- The Washington Times - Tuesday, April 9, 2013

A group of top congressional Republicans introduced a bill Tuesday that would require the Homeland Security Department to come up with a way to measure how secure the borders are — at a time when the Obama administration has been resisting those efforts.

The bill would require the administration to develop a strategy to secure the border within the first six months, give the federal government another two years to gain control of the border, and require it to submit to validation by an independent think tank.

It is being sponsored by House Homeland Security Committee Chairman Michael T. McCaul, border security subcommittee Chairman Candice S. Miller and Sen. John Cornyn, a Texas Republican who is a senior member of the upper chamber.

“Until Congress mandates the creation of a national strategy, the administration will continue to say the border is secure while America’s back door remains wide open,” Mr. McCaul said.

Though none of the sponsors is part of the informal House or Senate talks to strike an immigration deal, the bill appears to be written as if it could become the border security “trigger” in any deal. Under a trigger, the border security conditions would have to be met in order for illegal immigrants to be put on a pathway to citizenship — though they would still gain legal status and work permits even before the borders were secure.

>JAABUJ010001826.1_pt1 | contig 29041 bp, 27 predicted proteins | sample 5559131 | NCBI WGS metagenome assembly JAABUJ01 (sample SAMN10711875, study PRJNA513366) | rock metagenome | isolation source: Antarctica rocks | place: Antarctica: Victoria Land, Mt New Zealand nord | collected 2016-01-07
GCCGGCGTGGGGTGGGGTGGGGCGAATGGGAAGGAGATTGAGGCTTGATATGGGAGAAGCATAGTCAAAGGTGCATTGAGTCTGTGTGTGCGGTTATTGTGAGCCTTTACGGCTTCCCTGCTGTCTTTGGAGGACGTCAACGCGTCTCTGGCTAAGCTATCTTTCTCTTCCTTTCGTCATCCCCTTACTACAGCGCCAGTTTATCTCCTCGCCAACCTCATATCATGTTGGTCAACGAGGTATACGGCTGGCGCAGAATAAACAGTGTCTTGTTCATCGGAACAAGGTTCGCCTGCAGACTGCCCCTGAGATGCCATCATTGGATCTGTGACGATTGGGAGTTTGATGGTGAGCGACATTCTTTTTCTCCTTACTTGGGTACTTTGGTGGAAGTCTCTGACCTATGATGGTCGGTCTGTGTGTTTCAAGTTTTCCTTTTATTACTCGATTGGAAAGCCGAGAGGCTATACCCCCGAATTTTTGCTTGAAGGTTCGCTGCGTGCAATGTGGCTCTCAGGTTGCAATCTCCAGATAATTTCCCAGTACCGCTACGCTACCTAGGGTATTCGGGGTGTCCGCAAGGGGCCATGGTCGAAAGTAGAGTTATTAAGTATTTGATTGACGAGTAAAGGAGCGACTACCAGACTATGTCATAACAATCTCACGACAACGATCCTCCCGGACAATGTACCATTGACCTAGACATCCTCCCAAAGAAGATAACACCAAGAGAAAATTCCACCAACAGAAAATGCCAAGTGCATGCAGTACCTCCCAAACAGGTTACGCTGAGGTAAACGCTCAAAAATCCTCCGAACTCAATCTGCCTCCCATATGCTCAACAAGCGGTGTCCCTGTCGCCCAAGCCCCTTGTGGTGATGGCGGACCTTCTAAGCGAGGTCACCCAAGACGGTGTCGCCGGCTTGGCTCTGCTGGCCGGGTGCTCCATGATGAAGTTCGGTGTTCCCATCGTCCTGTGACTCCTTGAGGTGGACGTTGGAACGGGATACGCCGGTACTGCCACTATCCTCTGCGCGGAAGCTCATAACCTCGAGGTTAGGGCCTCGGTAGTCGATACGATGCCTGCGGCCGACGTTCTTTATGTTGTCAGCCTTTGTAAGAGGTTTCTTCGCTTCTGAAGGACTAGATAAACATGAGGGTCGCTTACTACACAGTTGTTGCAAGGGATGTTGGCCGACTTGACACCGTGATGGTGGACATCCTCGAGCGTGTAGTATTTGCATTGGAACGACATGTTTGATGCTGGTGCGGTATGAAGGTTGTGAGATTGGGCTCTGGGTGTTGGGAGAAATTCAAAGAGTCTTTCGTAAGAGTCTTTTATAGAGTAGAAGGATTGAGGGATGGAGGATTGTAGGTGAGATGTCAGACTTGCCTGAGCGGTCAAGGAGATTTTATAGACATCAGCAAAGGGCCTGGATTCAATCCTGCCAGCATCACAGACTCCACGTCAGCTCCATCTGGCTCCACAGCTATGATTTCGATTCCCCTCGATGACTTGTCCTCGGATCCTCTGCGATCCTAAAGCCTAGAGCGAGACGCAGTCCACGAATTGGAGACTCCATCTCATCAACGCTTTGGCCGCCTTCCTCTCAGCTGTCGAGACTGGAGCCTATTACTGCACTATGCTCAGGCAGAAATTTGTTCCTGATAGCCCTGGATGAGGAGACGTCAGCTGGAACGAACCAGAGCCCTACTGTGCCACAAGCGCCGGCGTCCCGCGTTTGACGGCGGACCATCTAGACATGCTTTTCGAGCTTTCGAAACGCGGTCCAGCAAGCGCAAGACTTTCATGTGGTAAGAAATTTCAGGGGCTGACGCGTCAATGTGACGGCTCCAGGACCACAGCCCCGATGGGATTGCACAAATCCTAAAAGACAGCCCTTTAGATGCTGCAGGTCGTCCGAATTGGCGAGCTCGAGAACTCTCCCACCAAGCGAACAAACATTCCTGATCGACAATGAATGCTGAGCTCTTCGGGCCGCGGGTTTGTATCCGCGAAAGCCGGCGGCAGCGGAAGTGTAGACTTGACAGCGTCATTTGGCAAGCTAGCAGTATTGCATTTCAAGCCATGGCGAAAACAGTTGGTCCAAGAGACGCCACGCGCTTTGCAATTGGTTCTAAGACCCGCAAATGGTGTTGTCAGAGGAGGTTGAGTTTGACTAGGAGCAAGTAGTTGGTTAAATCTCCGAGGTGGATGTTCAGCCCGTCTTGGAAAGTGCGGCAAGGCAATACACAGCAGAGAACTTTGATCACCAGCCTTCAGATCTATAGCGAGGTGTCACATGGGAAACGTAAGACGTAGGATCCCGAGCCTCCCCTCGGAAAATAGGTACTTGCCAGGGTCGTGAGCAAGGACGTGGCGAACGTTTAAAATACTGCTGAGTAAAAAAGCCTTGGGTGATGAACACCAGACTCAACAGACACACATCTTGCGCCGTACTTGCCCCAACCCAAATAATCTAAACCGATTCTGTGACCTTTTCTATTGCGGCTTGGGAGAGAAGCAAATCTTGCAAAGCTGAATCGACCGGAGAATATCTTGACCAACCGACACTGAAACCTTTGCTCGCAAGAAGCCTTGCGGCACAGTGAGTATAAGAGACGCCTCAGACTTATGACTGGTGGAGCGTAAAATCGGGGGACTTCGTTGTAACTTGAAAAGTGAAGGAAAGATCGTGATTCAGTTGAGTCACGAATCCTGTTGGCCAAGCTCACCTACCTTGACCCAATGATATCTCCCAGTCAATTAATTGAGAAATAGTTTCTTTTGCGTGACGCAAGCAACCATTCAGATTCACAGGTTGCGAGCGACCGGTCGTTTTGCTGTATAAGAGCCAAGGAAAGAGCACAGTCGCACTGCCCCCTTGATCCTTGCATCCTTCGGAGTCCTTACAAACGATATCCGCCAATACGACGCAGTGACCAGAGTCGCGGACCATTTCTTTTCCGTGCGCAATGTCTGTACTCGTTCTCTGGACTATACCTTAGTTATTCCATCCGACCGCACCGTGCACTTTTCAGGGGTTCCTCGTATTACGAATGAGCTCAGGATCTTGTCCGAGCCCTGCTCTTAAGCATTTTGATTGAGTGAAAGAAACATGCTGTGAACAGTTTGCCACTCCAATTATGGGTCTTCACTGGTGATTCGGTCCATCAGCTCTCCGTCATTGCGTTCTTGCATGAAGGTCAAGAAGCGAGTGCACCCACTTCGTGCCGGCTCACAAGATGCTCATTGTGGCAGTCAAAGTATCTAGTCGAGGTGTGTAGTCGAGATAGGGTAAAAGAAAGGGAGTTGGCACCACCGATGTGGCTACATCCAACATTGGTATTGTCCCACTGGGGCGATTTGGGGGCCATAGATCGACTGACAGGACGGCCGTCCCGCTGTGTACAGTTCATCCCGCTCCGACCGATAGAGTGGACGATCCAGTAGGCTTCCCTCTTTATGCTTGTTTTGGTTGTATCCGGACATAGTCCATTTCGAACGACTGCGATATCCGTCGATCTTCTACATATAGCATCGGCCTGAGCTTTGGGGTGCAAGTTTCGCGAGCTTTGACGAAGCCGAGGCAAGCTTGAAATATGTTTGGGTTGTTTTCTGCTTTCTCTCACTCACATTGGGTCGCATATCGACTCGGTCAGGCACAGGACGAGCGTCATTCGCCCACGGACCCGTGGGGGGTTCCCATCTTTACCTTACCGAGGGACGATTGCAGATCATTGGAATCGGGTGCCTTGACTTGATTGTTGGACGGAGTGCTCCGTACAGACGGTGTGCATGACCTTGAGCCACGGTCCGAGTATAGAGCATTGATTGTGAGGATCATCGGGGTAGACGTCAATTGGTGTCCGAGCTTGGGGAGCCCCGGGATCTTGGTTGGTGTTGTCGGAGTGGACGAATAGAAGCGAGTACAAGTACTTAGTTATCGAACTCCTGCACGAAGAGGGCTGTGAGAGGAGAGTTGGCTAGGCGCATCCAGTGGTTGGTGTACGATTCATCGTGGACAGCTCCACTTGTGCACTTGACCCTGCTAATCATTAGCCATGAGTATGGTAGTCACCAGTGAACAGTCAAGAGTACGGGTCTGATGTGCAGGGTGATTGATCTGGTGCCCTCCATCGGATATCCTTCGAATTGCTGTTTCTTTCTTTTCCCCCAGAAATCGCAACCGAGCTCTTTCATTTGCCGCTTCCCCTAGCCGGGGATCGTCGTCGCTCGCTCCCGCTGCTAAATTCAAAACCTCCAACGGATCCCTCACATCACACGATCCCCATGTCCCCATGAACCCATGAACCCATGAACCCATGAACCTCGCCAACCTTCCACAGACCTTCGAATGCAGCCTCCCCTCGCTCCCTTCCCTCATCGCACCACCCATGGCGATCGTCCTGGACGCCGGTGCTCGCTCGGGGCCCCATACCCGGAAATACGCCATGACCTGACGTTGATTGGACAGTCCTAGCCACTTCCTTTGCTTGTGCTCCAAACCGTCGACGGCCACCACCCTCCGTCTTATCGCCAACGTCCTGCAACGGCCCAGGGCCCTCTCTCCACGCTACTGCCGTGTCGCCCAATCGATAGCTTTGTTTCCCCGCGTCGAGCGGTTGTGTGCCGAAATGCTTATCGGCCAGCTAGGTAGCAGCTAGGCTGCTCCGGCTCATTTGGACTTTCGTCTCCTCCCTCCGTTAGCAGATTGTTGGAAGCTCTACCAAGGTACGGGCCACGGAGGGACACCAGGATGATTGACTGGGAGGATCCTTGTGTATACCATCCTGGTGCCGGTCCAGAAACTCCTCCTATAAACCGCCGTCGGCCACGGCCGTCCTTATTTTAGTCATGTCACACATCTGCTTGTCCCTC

Part of the problem with the trigger idea is that nobody agrees on what a secure border is.

Homeland Security Secretary Janet A. Napolitano argues the border is more secure now than it’s ever been, and she says the only way to make it safer is to legalize illegal immigrants and rewrite the system so future workers can come legally.

But many border-state lawmakers — particularly those in Texas — insist that the border is not yet secure. They point to the simmering drug cartel war in northern Mexico as a sign of trouble.

The Homeland Security Department scrapped the old definition of border security, known as “operational control,” in 2010, at a time when it was only meeting that standard along a fraction of the 2,000-mile-long border.

The department had promised a new definition by 2012, but none has been released yet and top officials said there isn’t one coming in the near future.

Last week, The Los Angeles Times reported that a new drone program tracked would-be illegal crossers and found that the Border Patrol was apprehending far fewer crossers than it had thought.

In January, Congress’ chief auditors released a report finding that the Border Patrol believed it was apprehending a little more than 60 percent of those illegally crossing the border. But last week’s news report said agents apprehended less than half of those believed to be crossing.

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